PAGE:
Except when Canada was pursuing the free-trade agreement with the United States almost 30 years ago, there’s never been a time when the country’s trade negotiating agenda has been so highly charged.
Not only are the Canada-European Union trade negotiations at a critical stage, there’s the Trans-Pacific Partnership (TPP), the continuing Canada-U.S. Beyond the Border (and regulatory co-operation) initiative and a host of ongoing bilateral trade discussions.
With all of these files on the go, one would expect more effective public engagement by the federal government to better inform and educate the public about what’s at stake.
Yet something’s missing. There’s been only modest, indeed muted, public advocacy by the Harper government, in marked contrast to Canada’s jam-packed trade agenda.
Of course main-line business groups, like the Council of Chief Executives, the Canadian Chamber of Commerce and the Canadian Manufacturers, can be relied on to faithfully issue endorsements of the government’s negotiating objectives when called on. That’s good.
However, unlike the situation surrounding trade talks with the U.S. in the 1980s, or NAFTA a decade later, there are relatively few corporate champions or senior business leaders trumpeting the value of these deals, particularly with the European Union.
One accepts the need for the Prime Minister’s Office to control things, to ensure tactical and strategic consistency in these negotiations. However, central control has meant a dampening of public advocacy at a time when it is critically needed.
The federal government hasn’t spelled out clearly and effectively Canada’s offensive interests with the Europeans. What barriers do we want to crack? We seem to be constantly on the defensive, reacting to EU criticisms as if we are the bad guys.
Even with the EU talks getting closer to conclusion, there are things that can be done, or at least done better, to stimulate greater public awareness and understanding of what’s at stake for Canada in these actions.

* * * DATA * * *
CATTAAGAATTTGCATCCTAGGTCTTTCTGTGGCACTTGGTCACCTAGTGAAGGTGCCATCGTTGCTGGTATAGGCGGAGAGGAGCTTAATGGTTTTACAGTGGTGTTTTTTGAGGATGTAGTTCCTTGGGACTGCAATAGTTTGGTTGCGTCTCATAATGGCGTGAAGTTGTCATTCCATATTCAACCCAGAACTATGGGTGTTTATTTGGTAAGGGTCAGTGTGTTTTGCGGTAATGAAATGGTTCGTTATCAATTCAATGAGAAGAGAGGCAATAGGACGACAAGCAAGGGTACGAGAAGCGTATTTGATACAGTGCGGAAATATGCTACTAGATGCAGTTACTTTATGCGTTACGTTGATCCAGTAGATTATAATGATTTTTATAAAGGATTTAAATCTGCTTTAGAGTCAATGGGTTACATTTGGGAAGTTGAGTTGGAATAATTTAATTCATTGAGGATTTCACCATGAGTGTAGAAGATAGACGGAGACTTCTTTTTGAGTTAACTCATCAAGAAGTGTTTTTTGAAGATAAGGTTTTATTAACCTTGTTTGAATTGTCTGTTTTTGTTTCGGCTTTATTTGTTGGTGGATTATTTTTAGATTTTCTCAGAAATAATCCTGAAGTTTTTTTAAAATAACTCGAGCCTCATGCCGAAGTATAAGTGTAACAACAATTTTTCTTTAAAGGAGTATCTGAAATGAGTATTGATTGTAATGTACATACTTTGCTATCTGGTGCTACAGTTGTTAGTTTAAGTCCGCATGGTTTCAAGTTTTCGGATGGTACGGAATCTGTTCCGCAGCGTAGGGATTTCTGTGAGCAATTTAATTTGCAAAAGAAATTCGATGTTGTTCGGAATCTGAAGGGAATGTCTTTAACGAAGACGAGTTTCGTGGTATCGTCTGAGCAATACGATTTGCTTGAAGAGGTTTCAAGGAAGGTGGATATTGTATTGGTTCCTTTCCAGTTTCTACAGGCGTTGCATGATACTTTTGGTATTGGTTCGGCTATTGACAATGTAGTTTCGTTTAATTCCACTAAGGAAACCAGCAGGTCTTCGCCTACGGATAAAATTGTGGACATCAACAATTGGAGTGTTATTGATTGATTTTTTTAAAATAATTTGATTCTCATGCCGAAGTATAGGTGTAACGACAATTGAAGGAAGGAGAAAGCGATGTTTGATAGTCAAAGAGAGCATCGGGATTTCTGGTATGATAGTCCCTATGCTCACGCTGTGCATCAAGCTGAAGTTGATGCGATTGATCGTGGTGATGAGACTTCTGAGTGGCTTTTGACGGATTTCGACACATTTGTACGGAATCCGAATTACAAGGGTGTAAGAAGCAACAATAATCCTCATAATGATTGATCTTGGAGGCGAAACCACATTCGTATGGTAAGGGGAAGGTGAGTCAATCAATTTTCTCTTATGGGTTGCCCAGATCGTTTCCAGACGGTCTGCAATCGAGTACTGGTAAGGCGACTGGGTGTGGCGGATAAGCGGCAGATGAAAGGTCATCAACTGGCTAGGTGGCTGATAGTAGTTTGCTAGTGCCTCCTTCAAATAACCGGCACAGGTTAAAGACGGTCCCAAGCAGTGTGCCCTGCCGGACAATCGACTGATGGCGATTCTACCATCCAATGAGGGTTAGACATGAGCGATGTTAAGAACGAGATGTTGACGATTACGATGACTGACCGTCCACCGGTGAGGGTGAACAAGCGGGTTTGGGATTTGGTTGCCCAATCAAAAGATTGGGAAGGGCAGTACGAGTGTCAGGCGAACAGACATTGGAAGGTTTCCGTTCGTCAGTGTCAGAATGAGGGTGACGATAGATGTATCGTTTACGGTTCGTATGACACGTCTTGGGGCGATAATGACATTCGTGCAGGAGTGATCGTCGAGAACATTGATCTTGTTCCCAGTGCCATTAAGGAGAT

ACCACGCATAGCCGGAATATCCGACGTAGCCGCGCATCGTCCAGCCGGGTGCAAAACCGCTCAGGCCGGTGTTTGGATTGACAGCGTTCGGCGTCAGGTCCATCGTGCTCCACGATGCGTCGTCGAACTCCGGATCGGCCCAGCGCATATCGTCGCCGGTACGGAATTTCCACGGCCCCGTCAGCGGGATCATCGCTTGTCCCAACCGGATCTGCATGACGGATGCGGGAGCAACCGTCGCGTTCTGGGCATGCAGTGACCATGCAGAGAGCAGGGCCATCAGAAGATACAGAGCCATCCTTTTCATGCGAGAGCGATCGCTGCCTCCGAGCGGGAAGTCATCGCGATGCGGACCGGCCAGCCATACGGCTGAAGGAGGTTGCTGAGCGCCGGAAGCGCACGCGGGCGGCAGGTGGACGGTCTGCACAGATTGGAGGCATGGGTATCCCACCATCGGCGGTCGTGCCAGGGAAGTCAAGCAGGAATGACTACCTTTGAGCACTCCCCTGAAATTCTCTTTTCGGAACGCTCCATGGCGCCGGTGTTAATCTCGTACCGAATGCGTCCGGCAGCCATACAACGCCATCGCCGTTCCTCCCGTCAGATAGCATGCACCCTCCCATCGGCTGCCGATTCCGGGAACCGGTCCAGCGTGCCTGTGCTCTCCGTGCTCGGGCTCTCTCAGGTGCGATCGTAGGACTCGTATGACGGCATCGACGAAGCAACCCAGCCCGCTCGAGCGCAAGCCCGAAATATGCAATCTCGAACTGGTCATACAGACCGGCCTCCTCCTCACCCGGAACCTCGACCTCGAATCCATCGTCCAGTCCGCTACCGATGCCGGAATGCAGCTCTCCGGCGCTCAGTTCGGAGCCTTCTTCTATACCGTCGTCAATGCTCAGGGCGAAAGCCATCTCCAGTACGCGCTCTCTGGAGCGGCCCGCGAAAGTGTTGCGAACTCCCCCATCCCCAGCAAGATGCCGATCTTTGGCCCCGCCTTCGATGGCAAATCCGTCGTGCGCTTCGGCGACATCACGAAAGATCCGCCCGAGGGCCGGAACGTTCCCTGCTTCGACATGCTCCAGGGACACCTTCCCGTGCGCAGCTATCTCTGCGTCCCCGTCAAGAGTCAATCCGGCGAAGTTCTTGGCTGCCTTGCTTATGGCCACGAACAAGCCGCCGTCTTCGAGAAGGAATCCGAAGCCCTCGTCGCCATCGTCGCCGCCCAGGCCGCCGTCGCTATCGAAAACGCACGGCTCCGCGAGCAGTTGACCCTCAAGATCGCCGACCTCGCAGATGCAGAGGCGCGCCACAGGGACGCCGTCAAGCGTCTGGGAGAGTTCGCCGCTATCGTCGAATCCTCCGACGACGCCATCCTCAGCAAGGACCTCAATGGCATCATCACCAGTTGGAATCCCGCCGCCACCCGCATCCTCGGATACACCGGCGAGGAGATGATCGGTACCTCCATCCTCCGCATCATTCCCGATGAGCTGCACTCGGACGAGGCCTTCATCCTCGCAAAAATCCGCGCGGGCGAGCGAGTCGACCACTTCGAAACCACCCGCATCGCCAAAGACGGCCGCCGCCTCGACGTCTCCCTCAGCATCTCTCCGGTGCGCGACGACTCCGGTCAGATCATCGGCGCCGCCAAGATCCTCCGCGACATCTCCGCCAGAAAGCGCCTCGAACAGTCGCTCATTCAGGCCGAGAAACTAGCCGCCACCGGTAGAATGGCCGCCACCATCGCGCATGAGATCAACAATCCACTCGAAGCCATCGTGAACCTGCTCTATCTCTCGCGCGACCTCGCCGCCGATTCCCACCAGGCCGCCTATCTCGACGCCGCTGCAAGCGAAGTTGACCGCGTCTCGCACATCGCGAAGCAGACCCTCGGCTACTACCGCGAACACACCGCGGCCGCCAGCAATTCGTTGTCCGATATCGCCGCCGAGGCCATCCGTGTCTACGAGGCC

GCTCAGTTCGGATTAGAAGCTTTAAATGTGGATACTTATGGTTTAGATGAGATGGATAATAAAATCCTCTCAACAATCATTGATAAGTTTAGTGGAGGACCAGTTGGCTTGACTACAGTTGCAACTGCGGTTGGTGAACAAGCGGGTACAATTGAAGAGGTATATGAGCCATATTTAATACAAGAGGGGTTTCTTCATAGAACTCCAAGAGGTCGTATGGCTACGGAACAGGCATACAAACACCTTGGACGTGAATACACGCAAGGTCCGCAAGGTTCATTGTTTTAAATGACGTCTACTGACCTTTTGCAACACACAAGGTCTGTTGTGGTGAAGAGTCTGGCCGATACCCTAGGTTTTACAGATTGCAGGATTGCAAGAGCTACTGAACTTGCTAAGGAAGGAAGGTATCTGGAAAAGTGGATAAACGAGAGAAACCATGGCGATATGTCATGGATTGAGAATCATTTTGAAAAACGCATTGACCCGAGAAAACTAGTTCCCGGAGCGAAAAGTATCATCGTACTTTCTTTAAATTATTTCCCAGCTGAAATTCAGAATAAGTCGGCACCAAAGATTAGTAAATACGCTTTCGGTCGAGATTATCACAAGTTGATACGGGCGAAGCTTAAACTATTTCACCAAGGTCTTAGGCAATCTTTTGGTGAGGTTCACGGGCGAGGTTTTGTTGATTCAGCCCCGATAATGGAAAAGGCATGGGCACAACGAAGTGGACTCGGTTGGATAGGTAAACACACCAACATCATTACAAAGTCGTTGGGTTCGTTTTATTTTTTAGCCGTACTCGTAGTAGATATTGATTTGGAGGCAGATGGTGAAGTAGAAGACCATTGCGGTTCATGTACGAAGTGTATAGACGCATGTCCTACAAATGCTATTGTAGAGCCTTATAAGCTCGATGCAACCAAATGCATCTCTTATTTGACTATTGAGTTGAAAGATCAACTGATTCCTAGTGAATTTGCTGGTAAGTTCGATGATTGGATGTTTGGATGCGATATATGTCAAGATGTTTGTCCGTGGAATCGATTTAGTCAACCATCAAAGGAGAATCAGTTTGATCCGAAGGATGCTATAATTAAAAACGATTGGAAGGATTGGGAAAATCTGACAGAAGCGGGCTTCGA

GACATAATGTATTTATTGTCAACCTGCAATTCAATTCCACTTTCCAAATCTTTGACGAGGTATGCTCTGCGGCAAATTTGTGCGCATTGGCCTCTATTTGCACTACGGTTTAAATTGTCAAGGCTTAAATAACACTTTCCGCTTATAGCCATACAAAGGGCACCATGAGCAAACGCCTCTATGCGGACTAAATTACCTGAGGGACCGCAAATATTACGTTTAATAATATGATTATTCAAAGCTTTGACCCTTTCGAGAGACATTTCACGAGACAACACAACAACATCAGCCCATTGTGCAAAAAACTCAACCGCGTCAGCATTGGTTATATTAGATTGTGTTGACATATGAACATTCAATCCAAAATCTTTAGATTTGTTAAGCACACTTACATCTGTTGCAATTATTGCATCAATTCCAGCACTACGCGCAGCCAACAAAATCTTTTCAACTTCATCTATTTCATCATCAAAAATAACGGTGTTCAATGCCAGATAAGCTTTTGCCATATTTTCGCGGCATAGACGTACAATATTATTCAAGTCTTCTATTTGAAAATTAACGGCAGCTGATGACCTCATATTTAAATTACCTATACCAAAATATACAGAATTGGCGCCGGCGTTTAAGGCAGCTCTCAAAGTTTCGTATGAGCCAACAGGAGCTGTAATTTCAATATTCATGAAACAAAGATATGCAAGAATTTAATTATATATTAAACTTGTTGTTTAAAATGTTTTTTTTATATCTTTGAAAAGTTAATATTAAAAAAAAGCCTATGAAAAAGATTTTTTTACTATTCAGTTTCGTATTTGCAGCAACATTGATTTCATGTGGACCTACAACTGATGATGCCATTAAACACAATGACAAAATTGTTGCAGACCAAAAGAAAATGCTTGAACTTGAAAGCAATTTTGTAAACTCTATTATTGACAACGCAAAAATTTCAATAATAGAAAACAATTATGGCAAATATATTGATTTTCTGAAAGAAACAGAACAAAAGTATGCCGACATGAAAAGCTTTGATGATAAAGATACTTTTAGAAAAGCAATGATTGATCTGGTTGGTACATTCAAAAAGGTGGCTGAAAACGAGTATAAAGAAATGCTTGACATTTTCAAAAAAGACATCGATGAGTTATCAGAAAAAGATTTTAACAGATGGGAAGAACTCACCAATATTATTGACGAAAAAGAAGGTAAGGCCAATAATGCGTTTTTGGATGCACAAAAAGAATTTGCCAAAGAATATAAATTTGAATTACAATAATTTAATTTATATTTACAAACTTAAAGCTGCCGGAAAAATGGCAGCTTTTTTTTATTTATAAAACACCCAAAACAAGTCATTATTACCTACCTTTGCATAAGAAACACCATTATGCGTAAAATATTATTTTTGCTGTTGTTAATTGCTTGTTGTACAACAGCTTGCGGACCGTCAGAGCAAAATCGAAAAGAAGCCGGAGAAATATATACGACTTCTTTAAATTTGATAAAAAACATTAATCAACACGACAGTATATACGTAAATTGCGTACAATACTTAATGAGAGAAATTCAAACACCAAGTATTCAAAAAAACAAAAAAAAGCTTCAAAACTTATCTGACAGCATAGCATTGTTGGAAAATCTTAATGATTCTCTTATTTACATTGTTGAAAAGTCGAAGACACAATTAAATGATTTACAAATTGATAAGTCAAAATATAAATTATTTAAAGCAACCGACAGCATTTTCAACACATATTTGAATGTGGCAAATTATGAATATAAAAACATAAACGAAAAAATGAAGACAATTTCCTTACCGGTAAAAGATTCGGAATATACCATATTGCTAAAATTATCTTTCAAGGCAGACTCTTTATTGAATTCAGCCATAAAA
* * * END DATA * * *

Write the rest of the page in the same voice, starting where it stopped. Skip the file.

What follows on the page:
First, the trade department should re-start issuing regular reports on Canada’s market access priorities, including the discontinued annual inventory of foreign barriers to Canadian trade. These were useful tools for the business community in identifying trade priorities and barriers and should be revived.
Second, governmental resources could be more effectively used to explain, analyze and educate the Canadian public on Canada’s trade policy priorities. The Office of the Chief Economist in the trade department could be used to do analytical reports on key policy issues, including an annual update on Canada’s trade and investment performance over the prior year.
Third, both the House of Commons and the Senate and their research staffs could provide a valuable service if they were referred key negotiating issues by the government and asked to hold public hearings – on a serious and non-partisan basis – and to report back. For the last several years, the House and the Senate and their committees have been largely un-engaged in trade and investment issues.
Fourth, there needs to be better and more sustained engagement between the government and the business community on major trade initiatives. Private sector support and advocacy is critical. Much more needs to be done to engage senior business leaders, including by the Prime Minister.
Fifth, instead of the “bubble” approach and confidential sessions between the Trade Minister and industry representatives on an ad hoc basis, there should be standing industry bodies in key economic sectors, modelled after the effective International Trade Advisory Committees (ITACs) used during trade negotiations in the 1980s and 1990s.
Even with the Canada-EU talks in the final phase, it’s not too late for the trade minister, and even the Prime Minister, to enrol key business and community leaders in various sectors – banks, insurance companies, service providers, manufacturing enterprises, farmers – to become public champions of these trade deals.
None of these recommendations are intended to limit co-ordination of Canada’s negotiating strategy by the PMO and the trade department. These are simply ways to improve the quality of public discourse and enhance the public’s understanding of what’s at stake in these trade talks.
It’s not too late to start doing these things better. No one will lose and Canada at large will gain.
Lawrence Herman is international law counsel at Cassels Brock & Blackwell LLP and senior fellow at the C.D. Howe Institute